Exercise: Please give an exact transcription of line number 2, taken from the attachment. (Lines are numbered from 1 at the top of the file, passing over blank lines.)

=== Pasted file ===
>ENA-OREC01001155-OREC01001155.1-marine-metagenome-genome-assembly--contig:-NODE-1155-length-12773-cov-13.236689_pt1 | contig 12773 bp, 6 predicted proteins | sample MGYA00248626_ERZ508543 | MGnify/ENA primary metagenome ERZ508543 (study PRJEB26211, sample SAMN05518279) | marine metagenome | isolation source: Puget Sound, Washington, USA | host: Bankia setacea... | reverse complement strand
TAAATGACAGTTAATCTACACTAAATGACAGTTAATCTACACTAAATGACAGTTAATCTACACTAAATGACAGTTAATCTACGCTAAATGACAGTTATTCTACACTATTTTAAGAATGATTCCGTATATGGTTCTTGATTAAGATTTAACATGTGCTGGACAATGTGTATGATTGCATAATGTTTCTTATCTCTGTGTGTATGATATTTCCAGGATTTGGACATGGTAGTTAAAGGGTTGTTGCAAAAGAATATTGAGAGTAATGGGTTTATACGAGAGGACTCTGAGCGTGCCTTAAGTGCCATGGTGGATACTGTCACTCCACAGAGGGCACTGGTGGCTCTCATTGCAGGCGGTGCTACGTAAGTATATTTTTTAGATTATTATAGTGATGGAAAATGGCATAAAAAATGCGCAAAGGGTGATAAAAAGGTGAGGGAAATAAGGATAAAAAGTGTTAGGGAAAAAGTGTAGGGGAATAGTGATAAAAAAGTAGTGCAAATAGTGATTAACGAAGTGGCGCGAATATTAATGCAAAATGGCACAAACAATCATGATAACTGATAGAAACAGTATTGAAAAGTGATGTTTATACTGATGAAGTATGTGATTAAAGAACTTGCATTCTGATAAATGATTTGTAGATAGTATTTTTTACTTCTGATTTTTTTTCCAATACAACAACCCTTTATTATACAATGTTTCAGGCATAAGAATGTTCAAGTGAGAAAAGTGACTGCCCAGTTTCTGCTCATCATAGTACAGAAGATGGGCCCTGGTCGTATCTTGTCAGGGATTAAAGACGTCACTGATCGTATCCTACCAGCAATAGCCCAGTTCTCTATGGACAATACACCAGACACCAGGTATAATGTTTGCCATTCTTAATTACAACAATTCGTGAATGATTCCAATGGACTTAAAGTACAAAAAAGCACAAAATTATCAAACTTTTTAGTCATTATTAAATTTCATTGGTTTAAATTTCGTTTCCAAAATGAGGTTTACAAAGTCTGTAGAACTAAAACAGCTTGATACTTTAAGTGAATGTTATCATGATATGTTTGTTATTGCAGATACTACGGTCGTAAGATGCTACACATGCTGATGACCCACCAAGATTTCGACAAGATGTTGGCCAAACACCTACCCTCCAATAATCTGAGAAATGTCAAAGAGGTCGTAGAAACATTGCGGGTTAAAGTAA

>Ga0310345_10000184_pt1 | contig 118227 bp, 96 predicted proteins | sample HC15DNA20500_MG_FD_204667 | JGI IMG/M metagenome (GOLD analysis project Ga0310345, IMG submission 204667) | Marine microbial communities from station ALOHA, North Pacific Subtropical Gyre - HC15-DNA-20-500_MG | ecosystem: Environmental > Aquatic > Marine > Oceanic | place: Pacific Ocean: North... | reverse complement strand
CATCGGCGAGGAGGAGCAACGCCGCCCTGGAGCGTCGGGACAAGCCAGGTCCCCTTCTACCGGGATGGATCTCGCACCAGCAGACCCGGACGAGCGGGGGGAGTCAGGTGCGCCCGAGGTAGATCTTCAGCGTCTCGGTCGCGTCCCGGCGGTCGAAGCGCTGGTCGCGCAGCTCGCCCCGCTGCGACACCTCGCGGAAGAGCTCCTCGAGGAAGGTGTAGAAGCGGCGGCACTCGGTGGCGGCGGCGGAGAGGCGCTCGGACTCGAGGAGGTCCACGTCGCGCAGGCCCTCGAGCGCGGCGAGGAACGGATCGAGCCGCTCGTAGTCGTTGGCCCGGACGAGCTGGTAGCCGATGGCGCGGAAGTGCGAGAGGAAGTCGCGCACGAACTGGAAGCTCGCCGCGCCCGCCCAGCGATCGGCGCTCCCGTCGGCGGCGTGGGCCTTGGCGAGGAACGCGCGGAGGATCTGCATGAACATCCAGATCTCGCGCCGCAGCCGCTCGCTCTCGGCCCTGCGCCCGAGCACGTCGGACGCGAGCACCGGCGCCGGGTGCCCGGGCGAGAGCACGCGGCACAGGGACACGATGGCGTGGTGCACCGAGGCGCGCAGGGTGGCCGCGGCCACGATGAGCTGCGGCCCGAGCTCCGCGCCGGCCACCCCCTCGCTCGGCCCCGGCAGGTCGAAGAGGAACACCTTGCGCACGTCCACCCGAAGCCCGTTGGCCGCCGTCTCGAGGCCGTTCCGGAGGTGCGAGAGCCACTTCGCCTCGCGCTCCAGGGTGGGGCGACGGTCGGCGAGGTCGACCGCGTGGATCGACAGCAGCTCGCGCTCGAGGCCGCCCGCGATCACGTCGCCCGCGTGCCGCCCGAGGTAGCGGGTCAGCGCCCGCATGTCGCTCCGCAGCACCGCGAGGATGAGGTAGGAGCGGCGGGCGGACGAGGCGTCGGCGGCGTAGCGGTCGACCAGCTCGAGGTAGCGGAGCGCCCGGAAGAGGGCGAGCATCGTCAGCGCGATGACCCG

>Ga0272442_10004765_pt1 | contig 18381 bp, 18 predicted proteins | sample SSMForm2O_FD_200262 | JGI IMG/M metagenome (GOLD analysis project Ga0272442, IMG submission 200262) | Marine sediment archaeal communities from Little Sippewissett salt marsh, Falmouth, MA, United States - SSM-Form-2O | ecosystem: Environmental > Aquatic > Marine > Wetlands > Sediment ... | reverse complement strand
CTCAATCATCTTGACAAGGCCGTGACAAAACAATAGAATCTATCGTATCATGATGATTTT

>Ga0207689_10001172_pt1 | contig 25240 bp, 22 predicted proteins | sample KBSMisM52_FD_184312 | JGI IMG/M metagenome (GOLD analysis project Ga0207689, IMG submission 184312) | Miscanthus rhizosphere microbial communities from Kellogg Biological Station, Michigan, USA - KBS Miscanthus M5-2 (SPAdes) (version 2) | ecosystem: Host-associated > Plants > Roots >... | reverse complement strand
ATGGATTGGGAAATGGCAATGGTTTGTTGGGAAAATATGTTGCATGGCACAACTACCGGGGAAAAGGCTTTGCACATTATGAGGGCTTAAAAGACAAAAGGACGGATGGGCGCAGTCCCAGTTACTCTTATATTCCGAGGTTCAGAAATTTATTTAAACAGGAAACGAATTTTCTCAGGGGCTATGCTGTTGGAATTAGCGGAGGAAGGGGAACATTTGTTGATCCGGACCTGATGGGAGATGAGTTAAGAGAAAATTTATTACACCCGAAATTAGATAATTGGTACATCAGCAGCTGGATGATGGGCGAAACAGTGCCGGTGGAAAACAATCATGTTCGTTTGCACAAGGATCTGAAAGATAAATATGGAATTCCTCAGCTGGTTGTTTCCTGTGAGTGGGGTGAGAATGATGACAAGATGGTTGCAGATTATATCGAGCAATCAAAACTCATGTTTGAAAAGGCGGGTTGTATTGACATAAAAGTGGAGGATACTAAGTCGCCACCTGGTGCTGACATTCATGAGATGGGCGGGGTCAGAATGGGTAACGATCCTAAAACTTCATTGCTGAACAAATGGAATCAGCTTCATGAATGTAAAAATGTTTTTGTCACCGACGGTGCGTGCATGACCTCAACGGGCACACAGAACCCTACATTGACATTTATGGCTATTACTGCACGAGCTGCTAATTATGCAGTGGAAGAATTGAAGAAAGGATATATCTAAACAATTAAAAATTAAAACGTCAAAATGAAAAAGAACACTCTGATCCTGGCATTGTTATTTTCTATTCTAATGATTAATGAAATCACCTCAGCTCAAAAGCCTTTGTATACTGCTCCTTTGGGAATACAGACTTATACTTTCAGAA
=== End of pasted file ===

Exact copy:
TAAATGACAGTTAATCTACACTAAATGACAGTTAATCTACACTAAATGACAGTTAATCTACACTAAATGACAGTTAATCTACGCTAAATGACAGTTATTCTACACTATTTTAAGAATGATTCCGTATATGGTTCTTGATTAAGATTTAACATGTGCTGGACAATGTGTATGATTGCATAATGTTTCTTATCTCTGTGTGTATGATATTTCCAGGATTTGGACATGGTAGTTAAAGGGTTGTTGCAAAAGAATATTGAGAGTAATGGGTTTATACGAGAGGACTCTGAGCGTGCCTTAAGTGCCATGGTGGATACTGTCACTCCACAGAGGGCACTGGTGGCTCTCATTGCAGGCGGTGCTACGTAAGTATATTTTTTAGATTATTATAGTGATGGAAAATGGCATAAAAAATGCGCAAAGGGTGATAAAAAGGTGAGGGAAATAAGGATAAAAAGTGTTAGGGAAAAAGTGTAGGGGAATAGTGATAAAAAAGTAGTGCAAATAGTGATTAACGAAGTGGCGCGAATATTAATGCAAAATGGCACAAACAATCATGATAACTGATAGAAACAGTATTGAAAAGTGATGTTTATACTGATGAAGTATGTGATTAAAGAACTTGCATTCTGATAAATGATTTGTAGATAGTATTTTTTACTTCTGATTTTTTTTCCAATACAACAACCCTTTATTATACAATGTTTCAGGCATAAGAATGTTCAAGTGAGAAAAGTGACTGCCCAGTTTCTGCTCATCATAGTACAGAAGATGGGCCCTGGTCGTATCTTGTCAGGGATTAAAGACGTCACTGATCGTATCCTACCAGCAATAGCCCAGTTCTCTATGGACAATACACCAGACACCAGGTATAATGTTTGCCATTCTTAATTACAACAATTCGTGAATGATTCCAATGGACTTAAAGTACAAAAAAGCACAAAATTATCAAACTTTTTAGTCATTATTAAATTTCATTGGTTTAAATTTCGTTTCCAAAATGAGGTTTACAAAGTCTGTAGAACTAAAACAGCTTGATACTTTAAGTGAATGTTATCATGATATGTTTGTTATTGCAGATACTACGGTCGTAAGATGCTACACATGCTGATGACCCACCAAGATTTCGACAAGATGTTGGCCAAACACCTACCCTCCAATAATCTGAGAAATGTCAAAGAGGTCGTAGAAACATTGCGGGTTAAAGTAA